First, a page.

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The Assembly 

Christopher W. Blackwell, edition of March 26, 2003

page 8 of 23

· The Conduct of Meetings ·

Officials of the Council called together a meeting of the Assembly, which opened with various religious rituals before the citizens were invited to speak and vote on matters of public business.

Read about the evidence
Aristotle (Aristot. Ath. Pol.).
Demosthenes (Dem. 23).
Apollodorus (Dem. 59).

“Those serving as Prytaneis” ( οἱ πρυτανεύοντες ) (the same word, “prytaneis” refers to the governmental “months”, ten each year, and to the members of the Council who were presiding during a given “prytany”), normally called meetings of the Assembly (Aristot. Ath. Pol. 43.3), and posted the agenda beforehand (Aristot. Ath. Pol. 43.4). In the case of the special Assembly for the ratification of laws, if the Prytaneis failed to call for an Assembly on the assigned date, they were each to be fined 1000 drachmas (Dem. 23.21). If the Assembly was to vote on some matter by ballot, the Prytaneis distribute the ballots (Dem. 59.90).

Read about the evidence
Xenophon (Xen. Hell.).
Aristotle (Aristot. Ath. Pol.).
Aeschines (Aeschin. 2).

In the 5th century, the Prytaneis actually managed the conduct of a meeting of the Assembly (Xen. Hell. 1.7.14), but in Aristotle’s time (after the middle of the 4th century), the President of the Council ( ἐπιστάτης ) appointed nine Proedroi ( προέδροι ) for each Assembly; these were chosen from members of the Council who were not currently serving as Prytaneis ( οἱ πρυτανεύοντες ) (Aristot. Ath. Pol. 44.2). These Proedroi managed the conduct of the Assembly; deciding when to put a question to the vote (Aeschin. 2.84; Aeschin. 2.68), and deciding when to cut off discussion of a matter (Aeschin. 2.67).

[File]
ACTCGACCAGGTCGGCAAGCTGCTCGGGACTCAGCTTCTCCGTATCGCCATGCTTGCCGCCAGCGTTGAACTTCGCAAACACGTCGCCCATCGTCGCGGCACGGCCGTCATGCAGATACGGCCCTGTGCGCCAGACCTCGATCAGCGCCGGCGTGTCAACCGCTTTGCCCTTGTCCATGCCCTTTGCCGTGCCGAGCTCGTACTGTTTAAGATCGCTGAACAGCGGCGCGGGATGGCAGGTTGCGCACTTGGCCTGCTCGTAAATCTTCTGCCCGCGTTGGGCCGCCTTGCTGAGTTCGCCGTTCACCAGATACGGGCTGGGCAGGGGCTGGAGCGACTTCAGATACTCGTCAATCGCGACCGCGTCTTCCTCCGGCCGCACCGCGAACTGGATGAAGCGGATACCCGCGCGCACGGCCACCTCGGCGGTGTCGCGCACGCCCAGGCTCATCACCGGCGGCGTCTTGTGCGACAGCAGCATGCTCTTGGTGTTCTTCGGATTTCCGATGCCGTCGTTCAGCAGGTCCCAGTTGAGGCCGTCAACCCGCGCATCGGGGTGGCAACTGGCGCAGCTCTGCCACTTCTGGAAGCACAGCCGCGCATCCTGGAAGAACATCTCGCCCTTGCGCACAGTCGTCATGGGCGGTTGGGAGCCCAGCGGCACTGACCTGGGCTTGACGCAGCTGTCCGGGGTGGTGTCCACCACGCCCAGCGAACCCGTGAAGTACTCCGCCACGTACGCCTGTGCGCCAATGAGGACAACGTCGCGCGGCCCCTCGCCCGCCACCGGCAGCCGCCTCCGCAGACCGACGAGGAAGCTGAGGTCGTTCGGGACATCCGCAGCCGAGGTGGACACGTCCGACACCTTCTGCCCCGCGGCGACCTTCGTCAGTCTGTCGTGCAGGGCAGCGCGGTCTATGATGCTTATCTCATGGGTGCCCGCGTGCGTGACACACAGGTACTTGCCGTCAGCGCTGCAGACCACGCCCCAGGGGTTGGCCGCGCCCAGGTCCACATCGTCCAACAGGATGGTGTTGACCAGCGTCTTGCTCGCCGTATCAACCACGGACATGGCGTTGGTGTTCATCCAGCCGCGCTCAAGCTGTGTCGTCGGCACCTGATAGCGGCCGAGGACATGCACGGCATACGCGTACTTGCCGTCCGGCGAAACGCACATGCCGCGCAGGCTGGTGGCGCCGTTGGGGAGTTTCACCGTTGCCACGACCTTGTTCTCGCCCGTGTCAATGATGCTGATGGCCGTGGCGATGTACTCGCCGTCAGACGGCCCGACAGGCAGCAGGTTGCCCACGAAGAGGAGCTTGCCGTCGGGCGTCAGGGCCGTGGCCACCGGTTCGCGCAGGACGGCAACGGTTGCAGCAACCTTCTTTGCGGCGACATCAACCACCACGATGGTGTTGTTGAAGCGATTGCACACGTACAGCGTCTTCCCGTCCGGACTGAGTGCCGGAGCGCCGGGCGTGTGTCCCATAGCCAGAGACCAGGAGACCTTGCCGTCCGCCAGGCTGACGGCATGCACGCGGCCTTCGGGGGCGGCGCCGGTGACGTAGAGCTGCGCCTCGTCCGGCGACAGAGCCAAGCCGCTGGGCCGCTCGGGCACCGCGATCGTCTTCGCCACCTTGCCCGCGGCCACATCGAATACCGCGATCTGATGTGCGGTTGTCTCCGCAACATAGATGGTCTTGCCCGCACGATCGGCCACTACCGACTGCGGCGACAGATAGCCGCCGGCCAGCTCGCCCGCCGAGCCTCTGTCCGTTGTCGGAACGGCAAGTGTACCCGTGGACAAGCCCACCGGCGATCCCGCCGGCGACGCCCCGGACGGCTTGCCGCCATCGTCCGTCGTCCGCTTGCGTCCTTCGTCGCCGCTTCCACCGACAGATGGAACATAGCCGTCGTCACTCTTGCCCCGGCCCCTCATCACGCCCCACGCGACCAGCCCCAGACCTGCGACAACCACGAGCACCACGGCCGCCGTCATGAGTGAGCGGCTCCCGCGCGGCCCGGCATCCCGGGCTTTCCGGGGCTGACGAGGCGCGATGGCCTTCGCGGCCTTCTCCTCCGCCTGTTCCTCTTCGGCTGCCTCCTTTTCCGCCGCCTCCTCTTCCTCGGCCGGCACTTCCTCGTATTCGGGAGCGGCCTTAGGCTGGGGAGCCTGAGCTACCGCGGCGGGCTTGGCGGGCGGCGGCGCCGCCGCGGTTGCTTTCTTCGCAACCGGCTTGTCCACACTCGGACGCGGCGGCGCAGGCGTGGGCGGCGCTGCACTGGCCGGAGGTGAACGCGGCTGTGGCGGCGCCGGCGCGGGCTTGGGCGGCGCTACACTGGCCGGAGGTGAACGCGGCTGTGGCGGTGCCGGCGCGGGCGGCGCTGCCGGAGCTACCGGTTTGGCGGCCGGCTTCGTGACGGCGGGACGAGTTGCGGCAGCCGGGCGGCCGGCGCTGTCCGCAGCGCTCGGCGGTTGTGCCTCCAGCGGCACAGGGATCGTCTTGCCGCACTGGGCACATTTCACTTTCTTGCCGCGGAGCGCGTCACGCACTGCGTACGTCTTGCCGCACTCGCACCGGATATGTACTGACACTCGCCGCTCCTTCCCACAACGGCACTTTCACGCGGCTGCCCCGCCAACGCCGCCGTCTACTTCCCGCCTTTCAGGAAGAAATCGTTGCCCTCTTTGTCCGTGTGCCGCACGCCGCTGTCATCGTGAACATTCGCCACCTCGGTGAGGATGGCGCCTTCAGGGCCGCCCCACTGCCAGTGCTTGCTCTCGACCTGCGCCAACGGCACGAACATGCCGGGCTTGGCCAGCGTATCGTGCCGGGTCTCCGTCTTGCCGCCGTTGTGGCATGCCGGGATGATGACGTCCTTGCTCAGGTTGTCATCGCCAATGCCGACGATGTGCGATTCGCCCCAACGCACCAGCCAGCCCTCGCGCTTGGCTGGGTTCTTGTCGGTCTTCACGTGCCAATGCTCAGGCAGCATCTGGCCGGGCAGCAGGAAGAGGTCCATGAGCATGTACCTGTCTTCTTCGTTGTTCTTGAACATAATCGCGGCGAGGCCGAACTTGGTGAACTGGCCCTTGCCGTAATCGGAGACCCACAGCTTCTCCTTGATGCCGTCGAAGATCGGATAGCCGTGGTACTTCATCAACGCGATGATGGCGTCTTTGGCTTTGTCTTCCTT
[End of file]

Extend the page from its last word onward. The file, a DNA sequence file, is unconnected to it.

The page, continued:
Read about the evidence
Xenophon (Xen. Hell.).

The People did, on occasion, override the will of the officials conducting the meetings, as when, in the late 5th century, the Prytaneis were unwilling to allow a vote, the People overrode them with menacing shouts (Xen. Hell. 1.7.14).

Read about the evidence
Aeschines (Aeschin. 3).
Aeschines (Aeschin. 2).
Aristotle (Aristot. Ath. Pol.).
Demosthenes (Dem. 19).

The selection or appointment of Proedroi was potentially subject to corruption, which Aeschines hints at on two occasions (Aeschin. 3.73; Aeschin. 2.90). In addition to these Proedroi, the Assembly elected a clerk ( γραμματεύς ) to read documents aloud (Aristot. Ath. Pol. 54.5); the orator Aeschines served as a clerk early in his career, although we do not know whether he was the clerk appointed to read in the Assembly (Dem. 19.79).

Read about the evidence
Aeschines (Aeschin. 2).
Demosthenes (Dem. 24).
Demosthenes (Dem. 19).
Demosthenes (Dem. 23).
Aristophanes (Aristoph. Thes.).
Demosthenes (Dem. 18).
Aeschines (Aeschin. 1).
Aristophanes (Aristoph. Ach.).
Aristophanes (Aristoph. Eccl.).

The opening of a meeting of the Assembly was marked by rituals. A sacrifice was made and carried around the area, and there was a prayer, both of these intended to purify the proceedings (Aeschin. 1.23; Aeschin. 2.158; a parody of this prayer is found at Aristoph. Thes. 314). The heralds ( κῆρυξ ) offered the prayer (Aeschin. 1.23; Dem. 24.20). If a joke in Aristophanes is to be trusted, libations played some part in these rituals as well (Aristoph. Eccl. 140). The herald also called down curses ( καταρᾶται ) on anyone who would mislead the Assembly (Dem. 19.70; Dem. 23.97; there is a parody of this at Aristoph. Thes. 335). After these rituals, the Herald asked “Who wishes to speak” ( τίς ἀγορεύειν βούλεται ), and the assembly was opened (Dem. 18.191; Aeschin. 1.26; Aristoph. Ach. 46; cf. a possible parody of this at Aristoph. Eccl. 130).

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